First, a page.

I question Mission Local’s move to promote this and work with FB and others …to exploit artists to beautify their cush-rides while indirectly displacing these same artists… Fijate!

“I don’t know.  Why not give it a try?,” Chávez suggested.

She later admitted, “I would love to see some subversive ideas [in the contest].”

Before the artists requested the contest be retracted, Rigo 23 fired back:

WE DO NOT HAVE SUBVERSIVE IDEAS WHICH WE ARE TRYING TO SELL TO CORPORATE INTERESTS FOR 500 Dollars;
WE ARE NOT HOPING TO HELP THEM BETTER BLEND INTO OUR NEIGHBORHOODS; WE ARE NOT LOOKING TO SELL “COOL CAMO” FOR CORPORATIONS.

Mission Local and Genentech chose to push forward with the contest, ultimately selecting a design which incorporated the protesting artists' work.

Megan Wilson writes, “the selection is not only disrespectful, but also seems vengeful and tacky.”

Reimaging SF Neighborhoods as Their Own Countries

A few weeks back, the SF Arts Commission dressed up dozens of Market Street Muni stops with these vibrant posters by Lordy Rodriquez, which aims to portray several of the city's choice neighborhoods as their own countries.  Via the Arts Commission:

Using the language of cartography, Rodriguez reconfigures factual locations to create fictional territories that illustrate the cumulative identity of a whole neighborhood. Strangerhood features six maps depicting six iconic San Francisco neighborhoods reimagined as independent countries […]

Strangerhood focuses on Chinatown, North Beach, The Mission, The Castro, Haight-Ashbury, and Fisherman’s Wharf, neighborhoods chosen because of their strong cultural identities and tourism economies. Before starting his drawings, Rodriguez visited each neighborhood and photographed storefronts, merchandise, murals, local architecture and color schemes. According to the artist, “How a neighborhood 'dresses' itself, like what kind of stores are there or what kind of merchandise is sold there, reflect the mood and feel of a place.” Rodriquez used the patterns and textures collected during his visits to identify specific areas or “states” within the map. He then layered the text found in the neighborhood’s signage on the map to represent “cities” or “towns”.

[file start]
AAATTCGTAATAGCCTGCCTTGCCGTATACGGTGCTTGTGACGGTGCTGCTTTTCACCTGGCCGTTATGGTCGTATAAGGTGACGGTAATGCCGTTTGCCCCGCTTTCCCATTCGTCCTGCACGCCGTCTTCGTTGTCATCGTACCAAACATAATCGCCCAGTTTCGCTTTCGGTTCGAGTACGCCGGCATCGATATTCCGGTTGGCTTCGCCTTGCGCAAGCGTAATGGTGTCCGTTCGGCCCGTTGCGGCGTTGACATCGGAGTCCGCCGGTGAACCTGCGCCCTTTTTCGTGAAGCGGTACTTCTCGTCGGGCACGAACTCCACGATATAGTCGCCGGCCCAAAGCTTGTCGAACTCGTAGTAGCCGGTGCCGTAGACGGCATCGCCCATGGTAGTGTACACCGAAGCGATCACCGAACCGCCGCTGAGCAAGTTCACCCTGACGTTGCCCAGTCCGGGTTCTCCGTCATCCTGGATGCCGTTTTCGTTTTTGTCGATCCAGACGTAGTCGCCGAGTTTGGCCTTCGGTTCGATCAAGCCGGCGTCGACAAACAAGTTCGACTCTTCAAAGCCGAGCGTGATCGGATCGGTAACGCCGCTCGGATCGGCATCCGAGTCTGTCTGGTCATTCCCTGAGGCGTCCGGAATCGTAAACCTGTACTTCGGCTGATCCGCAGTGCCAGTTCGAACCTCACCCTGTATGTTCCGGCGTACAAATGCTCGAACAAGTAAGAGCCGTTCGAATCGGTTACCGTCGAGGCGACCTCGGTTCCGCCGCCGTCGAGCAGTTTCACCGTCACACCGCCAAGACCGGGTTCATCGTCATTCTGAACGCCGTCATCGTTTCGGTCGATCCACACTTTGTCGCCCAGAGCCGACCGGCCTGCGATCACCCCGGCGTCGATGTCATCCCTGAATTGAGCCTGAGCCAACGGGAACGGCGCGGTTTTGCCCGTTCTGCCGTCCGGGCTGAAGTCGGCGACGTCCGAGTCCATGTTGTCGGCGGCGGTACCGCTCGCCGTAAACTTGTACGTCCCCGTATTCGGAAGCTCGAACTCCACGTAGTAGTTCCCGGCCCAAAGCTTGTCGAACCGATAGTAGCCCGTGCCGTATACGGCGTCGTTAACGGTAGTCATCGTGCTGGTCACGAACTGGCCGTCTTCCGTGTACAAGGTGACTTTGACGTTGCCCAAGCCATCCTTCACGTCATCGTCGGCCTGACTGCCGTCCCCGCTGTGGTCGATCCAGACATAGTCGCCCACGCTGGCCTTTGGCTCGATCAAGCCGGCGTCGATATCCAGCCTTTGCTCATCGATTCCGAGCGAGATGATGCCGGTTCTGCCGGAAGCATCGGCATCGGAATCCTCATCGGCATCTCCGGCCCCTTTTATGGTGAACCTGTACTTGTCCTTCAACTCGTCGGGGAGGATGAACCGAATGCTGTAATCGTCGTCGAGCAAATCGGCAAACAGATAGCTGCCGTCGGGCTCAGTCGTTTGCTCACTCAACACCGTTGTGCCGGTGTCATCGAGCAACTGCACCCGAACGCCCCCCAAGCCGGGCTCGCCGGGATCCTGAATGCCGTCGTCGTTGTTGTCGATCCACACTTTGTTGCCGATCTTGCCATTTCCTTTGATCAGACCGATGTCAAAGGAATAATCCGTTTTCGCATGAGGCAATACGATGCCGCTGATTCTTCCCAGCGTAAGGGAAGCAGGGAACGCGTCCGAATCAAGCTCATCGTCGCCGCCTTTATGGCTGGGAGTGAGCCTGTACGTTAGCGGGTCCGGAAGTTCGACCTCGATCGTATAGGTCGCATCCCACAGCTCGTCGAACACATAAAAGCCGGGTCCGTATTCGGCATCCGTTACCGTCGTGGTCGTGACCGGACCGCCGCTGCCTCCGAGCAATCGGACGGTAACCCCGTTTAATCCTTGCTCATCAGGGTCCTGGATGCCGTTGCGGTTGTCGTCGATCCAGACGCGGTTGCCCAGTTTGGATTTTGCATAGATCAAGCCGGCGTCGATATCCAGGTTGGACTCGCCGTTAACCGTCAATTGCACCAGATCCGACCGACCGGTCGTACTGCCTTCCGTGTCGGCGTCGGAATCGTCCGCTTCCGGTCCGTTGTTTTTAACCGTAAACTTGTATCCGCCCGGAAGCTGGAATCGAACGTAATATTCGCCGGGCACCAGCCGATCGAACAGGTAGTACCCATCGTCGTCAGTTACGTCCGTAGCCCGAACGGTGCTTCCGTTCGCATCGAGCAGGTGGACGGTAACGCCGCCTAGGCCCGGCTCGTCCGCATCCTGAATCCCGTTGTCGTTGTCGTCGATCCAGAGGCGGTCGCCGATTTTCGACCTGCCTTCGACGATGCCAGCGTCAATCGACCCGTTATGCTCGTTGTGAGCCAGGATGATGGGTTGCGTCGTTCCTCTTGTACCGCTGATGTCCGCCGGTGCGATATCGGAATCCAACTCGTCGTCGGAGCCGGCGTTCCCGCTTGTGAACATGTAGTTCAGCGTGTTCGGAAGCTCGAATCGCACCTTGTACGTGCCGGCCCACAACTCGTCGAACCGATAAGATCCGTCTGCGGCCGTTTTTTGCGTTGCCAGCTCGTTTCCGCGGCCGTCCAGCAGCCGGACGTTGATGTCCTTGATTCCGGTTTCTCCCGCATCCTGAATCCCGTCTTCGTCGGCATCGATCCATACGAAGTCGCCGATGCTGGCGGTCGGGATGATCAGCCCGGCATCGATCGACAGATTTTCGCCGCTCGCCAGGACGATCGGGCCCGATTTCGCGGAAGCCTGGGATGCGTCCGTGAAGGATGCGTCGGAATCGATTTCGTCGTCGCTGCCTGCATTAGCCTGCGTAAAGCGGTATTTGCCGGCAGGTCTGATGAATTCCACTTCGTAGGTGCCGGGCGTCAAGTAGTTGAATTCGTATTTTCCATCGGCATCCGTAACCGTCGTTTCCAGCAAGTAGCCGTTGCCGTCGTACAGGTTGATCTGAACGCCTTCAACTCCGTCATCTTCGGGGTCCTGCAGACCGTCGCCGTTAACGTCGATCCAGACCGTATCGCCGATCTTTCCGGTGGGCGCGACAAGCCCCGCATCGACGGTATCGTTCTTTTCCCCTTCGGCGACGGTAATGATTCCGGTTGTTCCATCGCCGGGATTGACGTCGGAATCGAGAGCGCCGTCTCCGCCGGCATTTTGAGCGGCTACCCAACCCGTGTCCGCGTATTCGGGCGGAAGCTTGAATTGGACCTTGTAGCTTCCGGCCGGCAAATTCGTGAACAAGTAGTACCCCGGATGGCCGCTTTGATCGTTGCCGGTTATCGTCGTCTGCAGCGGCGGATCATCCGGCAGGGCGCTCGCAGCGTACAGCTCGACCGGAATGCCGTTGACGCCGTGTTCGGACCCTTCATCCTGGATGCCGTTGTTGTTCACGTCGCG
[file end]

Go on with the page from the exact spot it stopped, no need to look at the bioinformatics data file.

We're inherently partial to the Mission poster (full-size it here), which sees Popeye's as the gateway to our dreamy southern peninsula, but Lordy's Chinatown map is the highlight of the set:

The Women's Building Explores the High Art of Toilets

The Women's Building recently unveiled a new exhibit of highfaluting shit buckets.  Perched on their front steps, the unusable works of art are supporting LavaMae, a local non-profit that aims to provide showers for the homeless.

Let's take a closer look:

By far the best of the three, this toilet features a litany of dinosaur figurines, a bicycle horn, and other objects that'd probably be uncomfortable to sit on.

This is just a toilet filled with crap.

Anyway, drop by the exhibit yourself at 18th and Lapidge.

Bizarro Omer Travers Serenades the Symphony

Obviously the portrait is not of Omer Travers, the man once king of Valencia Street's buskers and bawlers, but it might as well be.  Had he traded up his swag rags and guitar for a white tux and piano, well, this would be him.  The resemblence is uncanny.

(Also, we've heard a few rumors that Omer has returned to the neighborhood following his relocation to Arizona, but neither we nor anyone we've talked to has spotted him.)

[Thanks Lindsey!]